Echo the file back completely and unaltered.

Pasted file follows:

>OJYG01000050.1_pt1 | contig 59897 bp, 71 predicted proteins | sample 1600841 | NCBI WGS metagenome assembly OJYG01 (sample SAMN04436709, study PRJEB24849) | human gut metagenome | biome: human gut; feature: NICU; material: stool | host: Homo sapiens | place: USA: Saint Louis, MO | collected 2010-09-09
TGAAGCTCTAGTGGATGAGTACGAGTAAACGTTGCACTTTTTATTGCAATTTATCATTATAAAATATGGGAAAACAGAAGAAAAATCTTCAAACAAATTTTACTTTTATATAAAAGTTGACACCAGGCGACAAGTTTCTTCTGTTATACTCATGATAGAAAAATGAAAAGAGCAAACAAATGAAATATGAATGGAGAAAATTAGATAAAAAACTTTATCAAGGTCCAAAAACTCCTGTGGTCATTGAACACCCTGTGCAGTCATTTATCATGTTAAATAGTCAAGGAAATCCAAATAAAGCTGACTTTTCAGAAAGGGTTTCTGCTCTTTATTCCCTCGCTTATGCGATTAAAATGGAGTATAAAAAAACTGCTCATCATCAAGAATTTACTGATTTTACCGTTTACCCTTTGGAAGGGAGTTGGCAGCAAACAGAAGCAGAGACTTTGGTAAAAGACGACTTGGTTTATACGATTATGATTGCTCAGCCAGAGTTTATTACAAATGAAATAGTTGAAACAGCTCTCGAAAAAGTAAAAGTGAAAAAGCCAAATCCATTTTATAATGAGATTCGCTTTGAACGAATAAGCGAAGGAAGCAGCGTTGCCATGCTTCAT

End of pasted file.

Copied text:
>OJYG01000050.1_pt1 | contig 59897 bp, 71 predicted proteins | sample 1600841 | NCBI WGS metagenome assembly OJYG01 (sample SAMN04436709, study PRJEB24849) | human gut metagenome | biome: human gut; feature: NICU; material: stool | host: Homo sapiens | place: USA: Saint Louis, MO | collected 2010-09-09
TGAAGCTCTAGTGGATGAGTACGAGTAAACGTTGCACTTTTTATTGCAATTTATCATTATAAAATATGGGAAAACAGAAGAAAAATCTTCAAACAAATTTTACTTTTATATAAAAGTTGACACCAGGCGACAAGTTTCTTCTGTTATACTCATGATAGAAAAATGAAAAGAGCAAACAAATGAAATATGAATGGAGAAAATTAGATAAAAAACTTTATCAAGGTCCAAAAACTCCTGTGGTCATTGAACACCCTGTGCAGTCATTTATCATGTTAAATAGTCAAGGAAATCCAAATAAAGCTGACTTTTCAGAAAGGGTTTCTGCTCTTTATTCCCTCGCTTATGCGATTAAAATGGAGTATAAAAAAACTGCTCATCATCAAGAATTTACTGATTTTACCGTTTACCCTTTGGAAGGGAGTTGGCAGCAAACAGAAGCAGAGACTTTGGTAAAAGACGACTTGGTTTATACGATTATGATTGCTCAGCCAGAGTTTATTACAAATGAAATAGTTGAAACAGCTCTCGAAAAAGTAAAAGTGAAAAAGCCAAATCCATTTTATAATGAGATTCGCTTTGAACGAATAAGCGAAGGAAGCAGCGTTGCCATGCTTCAT